I have a confession to make: I haven’t read Daniel Dennett’s Consciousness Explained (I am reading Dennett’s Brainstorm and so far I’m enjoying it). So, I’m not exactly in a position to argue against Dennett’s Consciousness Explained. However, I think there is a plausible evidence against one of Dennett’s argument. Let’s begin with Dennett’s argument. Dennett argues against what he calls “Cartesian Materialism“, which is the view there is a central region that integrates all conscious experience. One of Dennett’s argument against Cartesian Materialism is that neuroscientists discount it given the overwhelming evidence that different conscious experience is stored at different areas of the brain. For example, visual experience happens in the visual cortex, but there’s no the center of consciousness that stores that experience. Dennett might be correct that there is no central region of the brain for consciousness, but there is recent evidence that appears to contradict his claim.
The evidence I’m referring to is one that appears in recent news. In one news outlet Business Insider, it reports that neuroscientists may have found some region in the brain that they can “switch” on or off. Specifically, neuroscientists from George Washington University were experimenting with an epileptic patient by switching off her consciousness (and then switching it back on). A few years before this experiment, Francis Crick and Christof Koch proposed a hypothesis that the region of the brain known as the Claustrum is the center of consciousness that integrates different informational inputs. In the experiment, neuroscientists place an electrode between Claustrum and anterior-dorsal insula. When they stimulated an electrode, the patient lost consciousness. The experimental result indicates that the Claustrum could be the center of consciousness, which supports Koch and Crick’s hypothesis. I think their hypothesis is a version of Cartesian Materialism. If their hypothesis is supported by recent evidence, then there is evidence for Cartesian Materialism. This could mean that Dennett was wrong that there is no center of consciousness. So, does this mean that Cartesian Materialism is vindicated from Dennett’s critique? Probably not.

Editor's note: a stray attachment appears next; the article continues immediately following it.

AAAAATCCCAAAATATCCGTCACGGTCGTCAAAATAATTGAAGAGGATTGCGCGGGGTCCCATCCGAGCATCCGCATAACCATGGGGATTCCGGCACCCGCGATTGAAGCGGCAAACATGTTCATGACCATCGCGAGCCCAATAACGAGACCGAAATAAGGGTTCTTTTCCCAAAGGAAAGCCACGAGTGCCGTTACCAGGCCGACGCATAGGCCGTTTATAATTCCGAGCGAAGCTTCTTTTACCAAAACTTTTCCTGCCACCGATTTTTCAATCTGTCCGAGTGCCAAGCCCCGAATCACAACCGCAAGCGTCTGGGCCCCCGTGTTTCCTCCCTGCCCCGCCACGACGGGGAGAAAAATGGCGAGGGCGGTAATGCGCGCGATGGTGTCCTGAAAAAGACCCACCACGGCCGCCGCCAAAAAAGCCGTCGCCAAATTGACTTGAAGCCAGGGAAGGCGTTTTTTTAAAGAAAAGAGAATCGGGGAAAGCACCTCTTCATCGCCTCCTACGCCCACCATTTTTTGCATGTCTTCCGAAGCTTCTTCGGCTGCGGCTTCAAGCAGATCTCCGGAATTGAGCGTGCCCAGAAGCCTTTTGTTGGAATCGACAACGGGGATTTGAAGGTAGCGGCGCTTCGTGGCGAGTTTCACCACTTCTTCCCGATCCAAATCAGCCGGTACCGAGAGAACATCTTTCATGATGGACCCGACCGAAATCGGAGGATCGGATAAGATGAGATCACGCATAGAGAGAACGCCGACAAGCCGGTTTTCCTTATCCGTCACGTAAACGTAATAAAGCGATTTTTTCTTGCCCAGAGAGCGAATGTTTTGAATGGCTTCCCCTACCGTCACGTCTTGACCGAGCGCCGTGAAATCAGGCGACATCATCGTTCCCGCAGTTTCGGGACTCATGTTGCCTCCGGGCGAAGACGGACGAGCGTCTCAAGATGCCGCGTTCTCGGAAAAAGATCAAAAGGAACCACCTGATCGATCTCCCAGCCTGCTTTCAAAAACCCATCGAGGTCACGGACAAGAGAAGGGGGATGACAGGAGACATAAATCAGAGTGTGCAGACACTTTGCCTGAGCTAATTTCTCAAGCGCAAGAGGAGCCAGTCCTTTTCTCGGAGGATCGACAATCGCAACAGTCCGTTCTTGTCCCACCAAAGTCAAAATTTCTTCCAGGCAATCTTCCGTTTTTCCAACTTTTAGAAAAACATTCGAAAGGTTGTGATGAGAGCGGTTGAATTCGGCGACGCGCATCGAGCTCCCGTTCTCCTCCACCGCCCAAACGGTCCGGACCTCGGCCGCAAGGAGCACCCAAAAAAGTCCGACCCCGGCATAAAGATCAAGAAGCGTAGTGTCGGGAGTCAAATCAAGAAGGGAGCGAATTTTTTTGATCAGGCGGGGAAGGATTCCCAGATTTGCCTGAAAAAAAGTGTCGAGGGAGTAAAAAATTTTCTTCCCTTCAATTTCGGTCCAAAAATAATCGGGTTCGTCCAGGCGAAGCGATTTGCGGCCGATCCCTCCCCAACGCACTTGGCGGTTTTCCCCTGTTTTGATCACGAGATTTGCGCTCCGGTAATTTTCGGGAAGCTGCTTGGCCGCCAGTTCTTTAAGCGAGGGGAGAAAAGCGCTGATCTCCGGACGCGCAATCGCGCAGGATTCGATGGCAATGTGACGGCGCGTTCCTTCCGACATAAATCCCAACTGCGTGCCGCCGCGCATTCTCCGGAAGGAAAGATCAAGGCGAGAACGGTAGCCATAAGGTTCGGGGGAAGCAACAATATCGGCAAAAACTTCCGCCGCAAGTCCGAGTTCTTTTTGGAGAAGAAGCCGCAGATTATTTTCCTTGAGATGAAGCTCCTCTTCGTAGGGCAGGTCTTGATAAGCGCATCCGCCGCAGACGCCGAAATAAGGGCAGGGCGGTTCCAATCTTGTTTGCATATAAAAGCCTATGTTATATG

While the experimental result is interesting, it is only a single case study that hardly qualifies as a sufficient representative sample. Moreover, there needs to be an experiment that accounts for both epileptic and non-epileptic patients to ensure that this isn’t a unique case for an epileptic patient (unless there is an ethical issue with that kind of experiment). Nonetheless, one could reasonably expect that the same thing that happens for an epileptic patient could happen if one places an electrode in the same region for non-epileptic patients and then stimulates it.
Another thing to consider is that there is another experiment four years ago that suggests an alternative hypothesis that isn’t committed to Cartesian Materialism: the Claustrum consists of distinct “zones” with “unimodal” neurons that respond to specific kind of sensory inputs. The visual “zone” consists of neurons that respond to the visual stimuli, but not the auditory stimuli. Likewise, the auditory “zone” consists of neurons that respond to auditory stimuli, but not visual stimuli. In other words, the auditory and visual experience may not be integrated in one conscious experience, but rather they remain isolated from each other in different “zones” of the Claustrum. So far, there has been an experiment with primates as test subjects that produces a result that supports the alternative hypothesis. Given that both homo sapiens and their close cousins share a common ancestry, it is not unreasonable to think that their Claustrum has similar functions. One could infer that if our close cousins’ Claustrum does not integrate multiple sensory information, then likewise our Claustrum may not be the center of consciousness (there is another evidence that the function of Rats’ Claustrum is an interhemispheric coordination of whisker representations from both the somatosensory and motor cortical areas. So, the function of the Claustrum may not necessarily have to be the center of consciousness for all non-human animals). It could be the case that the experimental result from the epileptic patient could support the alternative hypothesis. Perhaps all zones of the Claustrum were turned off simultaneously by an electrode. Consequently, the evidence is underdetermined between two available hypothesis. So far, it appears that Cartesian Materialism is not vindicated, but it is also not ruled out.